The Workplace Relations Commission (WRC) has found that a regional newspaper group did not discriminate against a gay man when they refused to print a Christmas notice he submitted about his late partner.
The WRC said Iconic Newspapers Ltd, which prints 20 regional Irish titles, did not discriminate against Frank Kelly based on his sexual orientation for refusing to print his notice.
Mr Kelly’s partner died in July 2017 and he took the discrimination case against Iconic Newspapers when they refused to publish the Christmas notice in their December 2018 edition.
The newspaper, which was not named in the case, had previously published a month’s mind in September 2017 and a Christmas notice in their December 2017 edition, both for Mr Kelly’s late partner.
WRC Adjudication Officer, Marguerite Buckley stated that she accepted the reason they declined to publish the Christmas 2018 notice “was due to the intervention of the next of kin of the deceased”.
Ms Buckey stated that if the next of kin of the deceased had not intervened, “I have no reason to believe that the Christmas greeting would not be published”.
The Regional Managing Director of Iconic Newspapers told the tribunal that the group received a solicitor’s letter from a representative of the deceased’s next of kin in November 2018.
In the letter, they stated that they would need to see any future notices regarding the deceased before they were published:
“Our client wants you to ensure that no memorials, notices, messages or such like are to be published(…) relating to the deceased without prior notice to us so that we can consider and advise on whether such notices in question are appropriate for publication having regard to all the surrounding circumstances”.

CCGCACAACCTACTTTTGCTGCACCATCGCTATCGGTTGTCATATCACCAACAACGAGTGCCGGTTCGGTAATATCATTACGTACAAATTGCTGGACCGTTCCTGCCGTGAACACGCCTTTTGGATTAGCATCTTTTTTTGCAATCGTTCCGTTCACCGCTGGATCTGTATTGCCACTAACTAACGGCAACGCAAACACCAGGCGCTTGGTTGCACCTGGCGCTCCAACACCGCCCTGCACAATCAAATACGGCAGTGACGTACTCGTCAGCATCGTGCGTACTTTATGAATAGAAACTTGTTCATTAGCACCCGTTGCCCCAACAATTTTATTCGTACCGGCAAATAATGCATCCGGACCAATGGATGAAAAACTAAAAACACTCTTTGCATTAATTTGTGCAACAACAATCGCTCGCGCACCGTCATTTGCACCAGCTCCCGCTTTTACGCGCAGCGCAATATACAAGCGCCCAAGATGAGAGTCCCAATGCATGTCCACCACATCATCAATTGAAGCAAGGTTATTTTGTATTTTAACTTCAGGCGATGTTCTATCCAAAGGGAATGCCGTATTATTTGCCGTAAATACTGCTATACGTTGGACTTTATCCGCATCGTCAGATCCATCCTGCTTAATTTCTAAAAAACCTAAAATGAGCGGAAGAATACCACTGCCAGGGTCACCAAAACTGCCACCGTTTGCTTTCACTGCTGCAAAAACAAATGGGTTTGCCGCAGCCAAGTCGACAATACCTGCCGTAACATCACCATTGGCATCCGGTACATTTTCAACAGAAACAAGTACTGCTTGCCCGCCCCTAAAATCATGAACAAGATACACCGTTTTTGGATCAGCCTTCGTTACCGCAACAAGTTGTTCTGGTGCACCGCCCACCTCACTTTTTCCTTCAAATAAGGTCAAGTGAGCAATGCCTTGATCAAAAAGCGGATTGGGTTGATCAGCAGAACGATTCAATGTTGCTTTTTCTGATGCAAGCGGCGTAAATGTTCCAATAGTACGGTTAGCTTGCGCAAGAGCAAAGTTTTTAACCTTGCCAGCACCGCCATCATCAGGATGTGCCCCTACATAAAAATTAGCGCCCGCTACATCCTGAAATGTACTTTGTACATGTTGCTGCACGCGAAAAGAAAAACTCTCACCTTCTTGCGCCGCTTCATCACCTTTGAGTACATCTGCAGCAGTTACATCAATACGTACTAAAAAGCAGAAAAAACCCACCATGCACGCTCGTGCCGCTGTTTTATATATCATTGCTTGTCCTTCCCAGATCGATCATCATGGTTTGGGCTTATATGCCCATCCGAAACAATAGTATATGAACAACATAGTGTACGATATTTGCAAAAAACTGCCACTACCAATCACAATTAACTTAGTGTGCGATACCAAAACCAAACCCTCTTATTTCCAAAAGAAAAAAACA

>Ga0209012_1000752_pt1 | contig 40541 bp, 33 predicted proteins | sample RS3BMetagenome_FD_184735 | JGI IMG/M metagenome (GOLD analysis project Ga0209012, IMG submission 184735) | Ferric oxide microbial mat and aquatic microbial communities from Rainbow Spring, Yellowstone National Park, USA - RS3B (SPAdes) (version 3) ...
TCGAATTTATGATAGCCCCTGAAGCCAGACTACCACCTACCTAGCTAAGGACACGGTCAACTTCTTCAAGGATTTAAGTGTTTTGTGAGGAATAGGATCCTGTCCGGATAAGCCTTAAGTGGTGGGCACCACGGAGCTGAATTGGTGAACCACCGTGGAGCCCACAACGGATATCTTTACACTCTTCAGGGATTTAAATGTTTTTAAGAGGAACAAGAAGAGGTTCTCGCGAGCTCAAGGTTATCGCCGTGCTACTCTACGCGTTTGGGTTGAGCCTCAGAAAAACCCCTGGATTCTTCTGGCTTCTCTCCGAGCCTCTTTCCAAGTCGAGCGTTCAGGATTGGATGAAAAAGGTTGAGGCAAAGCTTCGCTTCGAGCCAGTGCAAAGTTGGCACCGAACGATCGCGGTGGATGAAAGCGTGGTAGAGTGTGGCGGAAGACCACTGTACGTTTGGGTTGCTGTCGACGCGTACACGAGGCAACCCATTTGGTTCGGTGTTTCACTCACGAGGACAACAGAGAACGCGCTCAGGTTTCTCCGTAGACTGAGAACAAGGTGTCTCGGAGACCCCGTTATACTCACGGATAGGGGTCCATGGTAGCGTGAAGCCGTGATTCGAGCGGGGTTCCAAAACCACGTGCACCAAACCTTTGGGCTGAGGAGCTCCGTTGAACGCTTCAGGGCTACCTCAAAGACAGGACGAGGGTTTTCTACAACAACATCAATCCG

In December 2018 when Mr Kelly submitted his Christmas message, Iconic Newspapers contacted Mr Kelly and advised him of the solicitor’s letter they had received.
Iconic Newspapers Ltd also contacted the solicitor to inform them of the notice received regarding the deceased.
The solicitor replied and stated, “under no circumstances should the Claimant’s communication and/or notice be published by you”.
The Regional Managing Director of Iconic Newspapers said they decided not to print the notice irrespective of the gender or sexual orientation of any parties concerned.
The newspaper explained that they were caught in a row between the deceased’s next of kin and his life partner.
Mr Kelly, who confirmed he was not the spouse or the civil partner of the deceased, said that “his life was left in a state of torment and pain” as a result of the newspaper’s refusal to publish his piece.
He stated that all he wanted to do “was to be allowed to express how much he missed his late partner especially at Christmas time and to be treated like any other loving couple in bereavement, a time of great loss and sorrow”.
Mr Kelly further stated that the refusal had inflicted mental torment and that it stopped him from grieving properly.
Mr Kelly added that his life partner’s family have refused to acknowledge their relationship and claimed that his request would not have been refused were it not for his sexual orientation.
This case highlights the importance of marriage to ensure couple’s rights are protected legally.
While many protections for LGBT+ families are still yet to be addressed by the Irish Government, married couples have increased rights and obligations in a court of law.
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